“This is just a rehearsal,” he said. “When operators are identified or express interest, we’ll ensure that you have the opportunity to share the same things we’ve heard tonight.”

Unleashed

McQueen rips Tennessee’s school turnaround work as ineffectual, overdue

PHOTO: Kayleigh Skinner
Tennessee Education Commissioner Candice McQueen speaks at an event in Memphis in 2015.

In a fiery speech to state lawmakers on Tuesday, Education Commissioner Candice McQueen gave a stinging assessment of Tennessee’s school turnaround work, even calling the outcomes “a little embarrassing.”

McQueen noted that the state has moved only 10 schools off its “priority” list since compiling its first list in 2012, beginning with 83 low performing schools.

“We can’t keep throwing $10 million, $11 million, $12 million, $15 million at solutions that are not solutions,” she told legislators on House education committees.

The remarks were a departure from McQueen’s usual placating tone — and her most direct condemnation of school turnaround work to date in Tennessee. That work includes programs spearheaded both by local districts and the state’s Achievement School District, which has authority to take over schools in the state’s bottom 5 percent, generally assigning them to charter operators.

But her indictment stretched far beyond the state’s role in those programs, which serve mostly poor communities. She took aim at efforts that began with the 2002 federal education law known as No Child Left Behind, which prescribed how states must deal with struggling schools.

“This is probably going to come across as a little preachy, but it is preachy,” said McQueen, who became commissioner in 2014. “We’ve got kids who were sitting in schools that we knew — we knew — and I want you to listen to the years, back in 2002, 2003, 2004, that they were in a low performing school that needed to turn around fast. (Those students have) now graduated, and we did not have the increases we needed at those schools to set them up for success.”

While McQueen didn’t single out specific turnaround initiatives, she stressed that Tennessee needs to focus on what has worked — specifically, at the 10 schools that have been moved off the state’s priority list so far. McQueen named common themes: strong school leaders, quality instruction, and community and wraparound supports, such as mental health care services.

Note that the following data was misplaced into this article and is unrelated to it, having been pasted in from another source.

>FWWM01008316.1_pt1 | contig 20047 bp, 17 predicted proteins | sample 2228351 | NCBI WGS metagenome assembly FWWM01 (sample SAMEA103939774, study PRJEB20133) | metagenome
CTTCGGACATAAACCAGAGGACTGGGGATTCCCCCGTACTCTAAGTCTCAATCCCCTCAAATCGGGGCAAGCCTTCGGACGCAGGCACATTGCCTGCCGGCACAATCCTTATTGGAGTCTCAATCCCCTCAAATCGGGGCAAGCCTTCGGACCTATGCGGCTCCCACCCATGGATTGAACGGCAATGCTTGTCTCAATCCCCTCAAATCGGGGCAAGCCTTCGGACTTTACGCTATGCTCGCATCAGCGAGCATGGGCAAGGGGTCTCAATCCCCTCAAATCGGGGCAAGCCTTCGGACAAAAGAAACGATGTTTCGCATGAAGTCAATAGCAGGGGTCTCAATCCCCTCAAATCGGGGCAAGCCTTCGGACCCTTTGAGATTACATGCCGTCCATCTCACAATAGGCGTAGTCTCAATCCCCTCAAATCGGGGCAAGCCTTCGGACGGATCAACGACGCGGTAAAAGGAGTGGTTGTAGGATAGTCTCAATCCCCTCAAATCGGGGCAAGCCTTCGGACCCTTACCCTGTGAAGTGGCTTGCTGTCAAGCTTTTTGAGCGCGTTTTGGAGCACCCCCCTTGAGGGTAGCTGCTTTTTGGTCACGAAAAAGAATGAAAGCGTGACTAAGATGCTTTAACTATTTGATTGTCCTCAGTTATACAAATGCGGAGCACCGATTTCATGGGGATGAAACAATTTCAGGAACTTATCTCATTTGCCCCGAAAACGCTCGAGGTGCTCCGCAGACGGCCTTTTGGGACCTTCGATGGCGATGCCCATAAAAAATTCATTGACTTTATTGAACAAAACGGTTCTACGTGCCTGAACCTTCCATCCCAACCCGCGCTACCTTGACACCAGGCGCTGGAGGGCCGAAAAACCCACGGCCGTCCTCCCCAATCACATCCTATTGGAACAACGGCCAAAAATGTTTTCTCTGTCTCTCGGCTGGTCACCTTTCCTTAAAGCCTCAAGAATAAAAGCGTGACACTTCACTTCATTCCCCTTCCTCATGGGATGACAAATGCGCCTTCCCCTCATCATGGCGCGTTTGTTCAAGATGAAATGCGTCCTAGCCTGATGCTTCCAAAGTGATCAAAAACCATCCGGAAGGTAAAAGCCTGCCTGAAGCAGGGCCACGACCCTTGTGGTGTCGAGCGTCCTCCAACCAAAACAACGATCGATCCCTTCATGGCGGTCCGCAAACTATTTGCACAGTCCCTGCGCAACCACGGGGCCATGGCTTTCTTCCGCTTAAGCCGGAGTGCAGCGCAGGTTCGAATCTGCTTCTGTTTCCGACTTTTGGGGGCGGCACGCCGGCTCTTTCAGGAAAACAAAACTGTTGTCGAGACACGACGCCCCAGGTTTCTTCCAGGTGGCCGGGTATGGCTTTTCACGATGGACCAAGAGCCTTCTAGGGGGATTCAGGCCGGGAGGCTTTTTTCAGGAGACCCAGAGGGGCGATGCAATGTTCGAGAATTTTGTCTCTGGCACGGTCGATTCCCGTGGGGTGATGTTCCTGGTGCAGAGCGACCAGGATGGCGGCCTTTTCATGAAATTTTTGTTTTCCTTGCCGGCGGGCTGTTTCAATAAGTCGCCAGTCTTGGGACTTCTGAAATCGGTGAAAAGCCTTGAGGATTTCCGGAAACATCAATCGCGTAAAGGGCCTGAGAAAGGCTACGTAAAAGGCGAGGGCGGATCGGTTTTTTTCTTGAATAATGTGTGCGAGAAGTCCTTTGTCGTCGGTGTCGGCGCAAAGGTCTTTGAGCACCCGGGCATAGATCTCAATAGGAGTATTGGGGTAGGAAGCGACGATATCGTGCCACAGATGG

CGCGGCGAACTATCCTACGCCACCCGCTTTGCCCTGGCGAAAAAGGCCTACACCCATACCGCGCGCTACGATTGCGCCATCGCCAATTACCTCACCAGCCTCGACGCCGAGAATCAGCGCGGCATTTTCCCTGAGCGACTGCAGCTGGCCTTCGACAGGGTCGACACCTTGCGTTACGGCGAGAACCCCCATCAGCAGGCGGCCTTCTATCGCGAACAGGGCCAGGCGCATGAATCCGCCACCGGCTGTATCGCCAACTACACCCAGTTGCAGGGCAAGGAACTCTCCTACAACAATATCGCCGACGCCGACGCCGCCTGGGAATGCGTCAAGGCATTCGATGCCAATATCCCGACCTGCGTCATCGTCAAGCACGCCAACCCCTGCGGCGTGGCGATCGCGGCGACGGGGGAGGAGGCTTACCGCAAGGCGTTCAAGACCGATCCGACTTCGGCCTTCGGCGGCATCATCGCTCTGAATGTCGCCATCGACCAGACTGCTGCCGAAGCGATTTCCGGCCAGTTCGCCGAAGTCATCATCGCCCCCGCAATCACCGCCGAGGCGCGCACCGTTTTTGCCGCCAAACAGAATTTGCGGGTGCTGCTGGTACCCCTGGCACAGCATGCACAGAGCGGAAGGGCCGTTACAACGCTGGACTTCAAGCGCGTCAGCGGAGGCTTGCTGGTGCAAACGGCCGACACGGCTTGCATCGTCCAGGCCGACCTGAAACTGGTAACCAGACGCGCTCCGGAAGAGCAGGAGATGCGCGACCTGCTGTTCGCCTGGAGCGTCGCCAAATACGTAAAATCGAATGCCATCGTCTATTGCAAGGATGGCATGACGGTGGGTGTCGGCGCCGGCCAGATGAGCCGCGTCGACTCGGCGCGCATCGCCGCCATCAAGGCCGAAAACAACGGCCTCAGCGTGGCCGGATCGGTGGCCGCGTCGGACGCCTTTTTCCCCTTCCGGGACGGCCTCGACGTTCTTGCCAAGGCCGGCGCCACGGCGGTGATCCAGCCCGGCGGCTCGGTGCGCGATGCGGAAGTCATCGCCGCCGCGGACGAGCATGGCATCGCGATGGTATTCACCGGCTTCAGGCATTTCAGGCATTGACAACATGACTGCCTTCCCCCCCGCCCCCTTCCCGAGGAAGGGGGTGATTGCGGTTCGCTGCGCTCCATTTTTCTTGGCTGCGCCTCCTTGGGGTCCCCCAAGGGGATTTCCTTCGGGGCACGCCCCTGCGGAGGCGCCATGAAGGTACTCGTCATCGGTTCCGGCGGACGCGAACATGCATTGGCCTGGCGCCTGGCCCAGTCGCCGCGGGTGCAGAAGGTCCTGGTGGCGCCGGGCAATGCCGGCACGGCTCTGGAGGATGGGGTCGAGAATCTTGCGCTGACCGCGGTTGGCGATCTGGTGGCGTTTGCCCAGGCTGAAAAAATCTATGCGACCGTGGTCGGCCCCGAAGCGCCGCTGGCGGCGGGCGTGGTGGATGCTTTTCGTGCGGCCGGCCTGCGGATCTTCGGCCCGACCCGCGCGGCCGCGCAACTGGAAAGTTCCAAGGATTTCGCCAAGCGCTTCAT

Those successes helped to inform the school improvement component of Tennessee’s proposed new education plan under the federal Every Student Succeeds Act, or ESSA. Under that plan, the state would work with local districts to improve their lowest-performing schools through academic and wraparound services. The ASD, which McQueen refers to as the state’s “most rigorous intervention,” would be reined in, making it a last-resort when other efforts have failed. Lawmakers will vote on components of the plan in the coming months.

Under ESSA, states have more flexibility on how to spend money for school improvement. In the past, the federal government gave states school improvement grants with explicit instructions on how to spend them. But those grants ultimately didn’t work, according to a recent study by the U.S. Department of Education.

McQueen told lawmakers that, under the plan, the state would give low-performing schools more resources than ever, but also would expect a quicker pace of change.

“This work is about shorter time frames with more support and expectation of outcomes that ultimately will make or break the future of Tennessee,” she said.

school turnaround lessons

Too many good teachers are quitting Tennessee’s Achievement School District, researchers say

PHOTO: Micaela Watts
Students at Cherokee Elementary, an iZone school in Memphis, engage with their teacher. Tennessee's iZones have had success recruiting teachers with high marks in the state's teacher evaluation system.

A growing question in Memphis and across Tennessee has been why local school improvement efforts seem to be outperforming the state’s 5-year-old flagship initiative.

Now, researchers charged with studying that initiative have a hypothesis: Schools in the Achievement School District have struggled to hold on to their highest-rated teachers.